On the Cover: How to bake a cake, Charlotte Collins-style

Charlotte Collins had never painted a real cake before. Last November, the Providence-based artist baked a vanilla, gluten-free cake topped with the neon-pink pills prescribed for their chronic migraines. They staged a photoshoot for their creation, and painted the resulting images.

“All the cakes I’ve painted before are fake cakes.” I was only nominally familiar with this concept. Collins continues, “They’re these things that sell for so much money, and it’s just like a useless cake.”

These faux-confections were the latest fad in home decor a few years ago. The cakes are the symbols of a design movement Collins is a huge proponent of: maximalism. No longer must one Marie Kondo their belongings out of existence. Under maximalism everything has a home, even expensive cardboard and spackle cakes whose sole purpose might just be to collect dust.

Collins is something of an expert on internet microtrends. After being diagnosed with chronic migraines while living in Alabama, they returned home to Topsfield, MA. Collins was unable to work for ten months. So, she focused on creating and drew inspiration from what she saw on the internet. “I was really into online aesthetics like maximalism… and DIY creations on Etsy.”

“It teaches you a lot, to get sick,” Collins says, noting that “everyone at some point will have their body not work. You get old, your body shuts down. I just had it happen a lot younger. It humbles you.” Being unable to work a day job gave Collins the time to create and develop their own philosophy regarding creativity and capitalism.

“To me, DIY and creating is a way to escape from capitalism… we’re forced to work so hard and we have no time to express ourselves… [DIY allows us to] carve out a space for ourselves – you don’t need to buy that trending thing online, you can make it yourself. You can make it better.”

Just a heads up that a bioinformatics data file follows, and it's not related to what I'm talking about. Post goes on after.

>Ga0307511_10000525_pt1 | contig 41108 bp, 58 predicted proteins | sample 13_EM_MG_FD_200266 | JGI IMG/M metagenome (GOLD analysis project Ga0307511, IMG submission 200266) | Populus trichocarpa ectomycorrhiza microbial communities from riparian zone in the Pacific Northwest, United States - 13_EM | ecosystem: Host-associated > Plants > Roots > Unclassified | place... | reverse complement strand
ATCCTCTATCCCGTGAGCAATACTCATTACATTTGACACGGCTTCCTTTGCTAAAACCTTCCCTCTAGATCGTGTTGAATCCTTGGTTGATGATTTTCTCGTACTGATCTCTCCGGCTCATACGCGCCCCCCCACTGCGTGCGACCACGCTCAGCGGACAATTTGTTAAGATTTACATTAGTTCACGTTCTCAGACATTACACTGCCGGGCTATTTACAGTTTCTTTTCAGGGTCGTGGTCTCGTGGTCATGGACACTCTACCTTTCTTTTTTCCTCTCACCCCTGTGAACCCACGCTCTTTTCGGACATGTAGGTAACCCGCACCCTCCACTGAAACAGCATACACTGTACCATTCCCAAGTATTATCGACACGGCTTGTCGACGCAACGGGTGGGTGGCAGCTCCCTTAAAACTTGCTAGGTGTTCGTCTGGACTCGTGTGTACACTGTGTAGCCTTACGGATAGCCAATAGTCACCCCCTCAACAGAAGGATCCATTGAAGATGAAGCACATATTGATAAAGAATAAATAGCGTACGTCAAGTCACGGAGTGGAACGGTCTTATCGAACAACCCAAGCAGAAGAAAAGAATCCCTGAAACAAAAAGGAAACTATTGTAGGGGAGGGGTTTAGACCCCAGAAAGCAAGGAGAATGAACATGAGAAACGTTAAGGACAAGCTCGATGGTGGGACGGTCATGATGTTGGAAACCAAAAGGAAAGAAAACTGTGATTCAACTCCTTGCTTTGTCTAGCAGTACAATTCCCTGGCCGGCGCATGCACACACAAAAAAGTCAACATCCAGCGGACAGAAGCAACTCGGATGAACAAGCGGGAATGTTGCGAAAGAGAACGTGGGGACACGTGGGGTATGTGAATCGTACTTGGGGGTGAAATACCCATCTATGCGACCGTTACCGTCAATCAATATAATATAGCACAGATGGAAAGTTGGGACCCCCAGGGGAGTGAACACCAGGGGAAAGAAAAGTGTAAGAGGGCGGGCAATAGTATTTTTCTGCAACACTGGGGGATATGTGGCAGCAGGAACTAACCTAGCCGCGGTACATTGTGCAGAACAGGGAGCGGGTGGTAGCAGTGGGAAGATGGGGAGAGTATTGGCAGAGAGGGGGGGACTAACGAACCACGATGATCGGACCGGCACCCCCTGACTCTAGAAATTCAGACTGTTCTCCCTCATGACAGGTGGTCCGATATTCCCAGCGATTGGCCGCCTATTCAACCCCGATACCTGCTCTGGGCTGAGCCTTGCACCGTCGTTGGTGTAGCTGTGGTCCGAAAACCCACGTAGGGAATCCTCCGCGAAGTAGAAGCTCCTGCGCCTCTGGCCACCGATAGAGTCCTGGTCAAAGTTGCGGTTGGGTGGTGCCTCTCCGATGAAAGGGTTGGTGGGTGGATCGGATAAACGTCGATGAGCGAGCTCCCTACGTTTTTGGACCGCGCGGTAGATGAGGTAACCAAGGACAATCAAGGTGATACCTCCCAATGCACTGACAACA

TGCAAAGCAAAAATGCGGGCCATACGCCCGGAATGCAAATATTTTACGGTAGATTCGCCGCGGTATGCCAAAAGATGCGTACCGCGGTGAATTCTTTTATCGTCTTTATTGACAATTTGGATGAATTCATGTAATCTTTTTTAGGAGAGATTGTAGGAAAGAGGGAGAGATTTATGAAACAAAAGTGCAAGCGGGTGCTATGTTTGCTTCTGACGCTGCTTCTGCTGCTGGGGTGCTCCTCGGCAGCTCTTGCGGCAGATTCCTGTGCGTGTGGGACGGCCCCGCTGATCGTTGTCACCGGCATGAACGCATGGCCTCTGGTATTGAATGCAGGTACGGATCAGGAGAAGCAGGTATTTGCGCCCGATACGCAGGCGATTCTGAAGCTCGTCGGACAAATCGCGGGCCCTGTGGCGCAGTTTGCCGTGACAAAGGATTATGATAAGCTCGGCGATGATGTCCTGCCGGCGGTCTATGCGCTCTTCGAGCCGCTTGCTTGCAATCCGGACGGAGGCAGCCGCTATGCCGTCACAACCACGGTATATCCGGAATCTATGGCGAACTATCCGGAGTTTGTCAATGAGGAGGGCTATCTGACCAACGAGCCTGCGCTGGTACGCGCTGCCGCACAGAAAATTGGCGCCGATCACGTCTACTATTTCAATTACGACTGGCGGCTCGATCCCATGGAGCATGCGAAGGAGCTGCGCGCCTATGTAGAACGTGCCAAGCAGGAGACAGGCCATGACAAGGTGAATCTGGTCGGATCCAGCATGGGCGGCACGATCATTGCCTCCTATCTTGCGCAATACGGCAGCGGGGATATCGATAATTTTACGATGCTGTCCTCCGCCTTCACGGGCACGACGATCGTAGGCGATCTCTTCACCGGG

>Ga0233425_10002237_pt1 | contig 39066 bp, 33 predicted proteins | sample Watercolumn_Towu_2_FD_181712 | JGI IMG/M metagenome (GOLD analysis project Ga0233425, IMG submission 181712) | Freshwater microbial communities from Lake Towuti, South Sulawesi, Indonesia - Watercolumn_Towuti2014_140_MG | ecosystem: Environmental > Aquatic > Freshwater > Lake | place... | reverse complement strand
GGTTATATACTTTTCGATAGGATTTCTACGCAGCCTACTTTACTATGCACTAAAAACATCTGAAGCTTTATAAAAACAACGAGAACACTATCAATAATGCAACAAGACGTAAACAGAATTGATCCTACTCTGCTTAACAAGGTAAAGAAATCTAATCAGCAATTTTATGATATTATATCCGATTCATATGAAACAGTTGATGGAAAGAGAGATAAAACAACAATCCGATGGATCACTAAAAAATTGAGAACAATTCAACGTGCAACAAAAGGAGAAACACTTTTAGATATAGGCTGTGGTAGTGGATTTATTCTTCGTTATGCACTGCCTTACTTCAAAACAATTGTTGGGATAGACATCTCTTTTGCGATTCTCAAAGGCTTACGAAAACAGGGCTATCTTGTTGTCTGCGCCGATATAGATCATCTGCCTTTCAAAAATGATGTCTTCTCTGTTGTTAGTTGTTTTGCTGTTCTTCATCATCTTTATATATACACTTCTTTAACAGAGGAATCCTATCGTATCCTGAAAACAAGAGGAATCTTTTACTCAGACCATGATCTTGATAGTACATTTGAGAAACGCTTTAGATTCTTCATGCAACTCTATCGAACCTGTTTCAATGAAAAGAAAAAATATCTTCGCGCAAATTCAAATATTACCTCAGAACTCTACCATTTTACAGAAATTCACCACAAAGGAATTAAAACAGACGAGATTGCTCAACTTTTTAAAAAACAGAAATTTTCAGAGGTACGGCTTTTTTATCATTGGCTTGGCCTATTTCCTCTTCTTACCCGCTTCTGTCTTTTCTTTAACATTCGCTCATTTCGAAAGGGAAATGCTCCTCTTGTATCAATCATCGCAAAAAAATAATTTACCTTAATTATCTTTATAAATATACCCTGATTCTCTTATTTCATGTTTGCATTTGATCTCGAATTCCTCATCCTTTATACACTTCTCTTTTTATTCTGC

And so, Collins didn’t need to buy a trendy fake cake. She could make her own. For Collins, cake is a way to celebrate life with chronic illness.

“Not being able to work and be a part of society for so long makes you just grateful when you do get to achieve even very small things.”

Following her diagnosis, Collins accomplished several creative achievements. She launched her own Etsy shop: Sand Cherry Creative and began participating in local-art markets like the Anti-Robot Club. They also established their own zine, Art as Liberation. The zine is a collaboration between nine artists, and features both written and visual art. In what seems like a fitting end to a year of creative fervor, Collins is having their first solo art show at The Collaborative in Warren, opening January 11.

True to Collins’ anti-capitalist philosophy, they were just as happy to emphasize personal triumphs along with professional ones. Right now they’re practicing yoga and learning to cook for themself. I asked if their cake had anything to do with this pursuit. They laughed and said no. “Frankly right now, it’s a lot of frozen vegetables.”

To view more work by Charlotte Collins, follow her on Instagram @ charlottecollinsart and stop by her Etsy store at